The en prison rule is commonly found on the European and French roulette tables. These roulette wheels are very different to American roulette, a version that’s more popular with our friends across the Pacific. New Zealanders are fortunate enough to have all the variations of roulette at their casino sites.
So, what is the difference between American and French roulette? Well, on the American roulette wheel, there are two zero pockets – the single zero and a double zero. While European or French roulette has only one zero pocket. Therefore, the outcomes increase in the American version, with 36 numbered spots and 38 different outcomes, versus the 36 numbered spots and 37 different outcomes. Furthermore, the French or European roulette table is preferred over the American one because of the lower house edge – 2.70% vs. 5.26%. This means that the roulette odds are much better when playing the European version.
Another difference between the two versions of roulette is the roulette rules that come with the game. These rules are known as en prison and la partage rules. What these do is lower the house edge even further when placing even money bets. The en prison rule may be a bit more difficult to find than the la partage rule, but it makes playing roulette a lot more rewarding. So, if you’re looking to reduce the casino’s house edge and have fun at the roulette table, read on for more on the en prison rule.
When playing European roulette, it’s recommended that you focus on even money bets. Not only are these good bets for a player, the en prison rule works only on these types of bets. En prison, which means “in prison” in French, basically means that your bet is imprisoned should your even money bet spin land in the zero pocket. Even money bets in roulette are:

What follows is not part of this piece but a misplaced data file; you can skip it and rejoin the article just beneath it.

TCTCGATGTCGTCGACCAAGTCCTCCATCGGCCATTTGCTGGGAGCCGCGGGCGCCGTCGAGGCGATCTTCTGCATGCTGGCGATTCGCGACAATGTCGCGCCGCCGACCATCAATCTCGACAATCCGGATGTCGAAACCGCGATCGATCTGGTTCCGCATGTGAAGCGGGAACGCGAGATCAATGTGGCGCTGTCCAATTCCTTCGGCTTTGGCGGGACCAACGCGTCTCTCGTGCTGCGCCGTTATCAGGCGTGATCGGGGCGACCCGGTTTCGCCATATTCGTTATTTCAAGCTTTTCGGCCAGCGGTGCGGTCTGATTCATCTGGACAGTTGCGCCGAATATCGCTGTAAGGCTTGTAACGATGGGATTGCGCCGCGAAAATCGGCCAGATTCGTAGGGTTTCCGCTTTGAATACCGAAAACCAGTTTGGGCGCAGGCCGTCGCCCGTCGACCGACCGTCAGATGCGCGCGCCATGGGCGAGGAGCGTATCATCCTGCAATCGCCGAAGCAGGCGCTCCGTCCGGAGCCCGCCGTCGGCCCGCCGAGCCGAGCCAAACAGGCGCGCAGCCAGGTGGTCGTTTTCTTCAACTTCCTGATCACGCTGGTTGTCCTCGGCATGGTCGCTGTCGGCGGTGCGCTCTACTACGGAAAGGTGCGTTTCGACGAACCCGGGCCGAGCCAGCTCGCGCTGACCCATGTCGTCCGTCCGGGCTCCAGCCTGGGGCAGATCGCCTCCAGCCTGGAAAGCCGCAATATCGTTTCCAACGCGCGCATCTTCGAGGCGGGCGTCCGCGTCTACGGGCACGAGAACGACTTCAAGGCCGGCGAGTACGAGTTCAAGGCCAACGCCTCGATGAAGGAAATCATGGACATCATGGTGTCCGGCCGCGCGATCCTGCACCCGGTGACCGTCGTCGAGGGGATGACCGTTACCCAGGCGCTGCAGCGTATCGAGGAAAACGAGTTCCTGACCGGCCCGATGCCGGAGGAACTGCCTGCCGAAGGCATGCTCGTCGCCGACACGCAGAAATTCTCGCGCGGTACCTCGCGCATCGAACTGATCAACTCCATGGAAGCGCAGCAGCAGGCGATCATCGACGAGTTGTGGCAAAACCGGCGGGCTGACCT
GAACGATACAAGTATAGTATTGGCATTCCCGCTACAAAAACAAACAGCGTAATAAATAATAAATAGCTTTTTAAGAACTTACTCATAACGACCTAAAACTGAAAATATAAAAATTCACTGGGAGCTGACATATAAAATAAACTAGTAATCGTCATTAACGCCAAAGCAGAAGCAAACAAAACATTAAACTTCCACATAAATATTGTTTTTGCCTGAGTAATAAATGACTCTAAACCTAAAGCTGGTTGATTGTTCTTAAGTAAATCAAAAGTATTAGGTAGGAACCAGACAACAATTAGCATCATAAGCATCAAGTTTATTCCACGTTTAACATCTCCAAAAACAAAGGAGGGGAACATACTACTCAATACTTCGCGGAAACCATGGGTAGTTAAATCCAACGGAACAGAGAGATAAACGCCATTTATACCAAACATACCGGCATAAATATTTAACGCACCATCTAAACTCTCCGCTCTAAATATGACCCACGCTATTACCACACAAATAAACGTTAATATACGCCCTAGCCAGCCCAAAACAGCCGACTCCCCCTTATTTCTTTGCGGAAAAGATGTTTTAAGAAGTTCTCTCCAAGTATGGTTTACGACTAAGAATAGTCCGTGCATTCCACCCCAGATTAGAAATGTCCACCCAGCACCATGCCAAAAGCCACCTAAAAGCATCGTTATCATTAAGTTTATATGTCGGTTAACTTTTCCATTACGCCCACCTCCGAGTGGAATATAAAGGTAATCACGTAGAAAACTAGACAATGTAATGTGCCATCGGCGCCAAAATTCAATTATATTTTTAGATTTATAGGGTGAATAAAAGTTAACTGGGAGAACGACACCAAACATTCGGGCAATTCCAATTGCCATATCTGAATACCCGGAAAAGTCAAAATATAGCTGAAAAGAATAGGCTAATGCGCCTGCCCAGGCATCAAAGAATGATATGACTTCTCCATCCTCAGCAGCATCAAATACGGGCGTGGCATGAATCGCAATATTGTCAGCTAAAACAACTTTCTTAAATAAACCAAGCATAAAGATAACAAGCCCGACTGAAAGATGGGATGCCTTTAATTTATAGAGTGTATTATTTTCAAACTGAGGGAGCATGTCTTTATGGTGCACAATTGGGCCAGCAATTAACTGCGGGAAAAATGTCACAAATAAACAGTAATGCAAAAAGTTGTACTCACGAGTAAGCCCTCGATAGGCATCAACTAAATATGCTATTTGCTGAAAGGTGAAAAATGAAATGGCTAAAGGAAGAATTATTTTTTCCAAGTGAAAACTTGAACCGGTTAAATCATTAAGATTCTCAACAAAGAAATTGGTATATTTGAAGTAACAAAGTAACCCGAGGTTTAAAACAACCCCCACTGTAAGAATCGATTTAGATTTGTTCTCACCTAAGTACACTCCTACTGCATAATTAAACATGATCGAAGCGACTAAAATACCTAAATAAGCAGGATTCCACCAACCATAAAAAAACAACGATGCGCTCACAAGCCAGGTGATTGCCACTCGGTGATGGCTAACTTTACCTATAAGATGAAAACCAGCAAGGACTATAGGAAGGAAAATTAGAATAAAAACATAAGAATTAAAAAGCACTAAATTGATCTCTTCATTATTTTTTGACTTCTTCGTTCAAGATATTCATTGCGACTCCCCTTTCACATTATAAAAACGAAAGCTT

Hi/Lo (1-18 or 19-36)
When this happens, the croupier marks the bet that it is “in prison”. The player spins again and if they win, they get their bet back in full. For example, the Kiwi player places a NZ$100 on an even bet and lands on a zero. They get to spin again and if the ball lands on an even number, they get the NZ$100 back. Should it land on an odd number, they lose their full bet.
However, gambling sites add an extra twist to the en prison rule by offering a second spin zero rule. If the ball lands on a zero again, the bet remains en prison and the player can roll again.
En Prison Rule Basic Strategy
Going for a European or French roulette table is recommended if you want to play a casino game with a low house edge and increased roulette odds. However, most casino sites don’t allow NZ players to set how the en prison rule works. It’s either the partage (you only get half you bet back if you win the second spin) or enter full with en prison. When playing with partage rules, here are a few tips to strategise your play:
If a New Zealand gambling site offers you the option, it’s better to go with en prison and take your money back. It lowers the house edge to as little as 1.35%.
However, if there isn’t an option, go for half the money which will save you more in the long-term.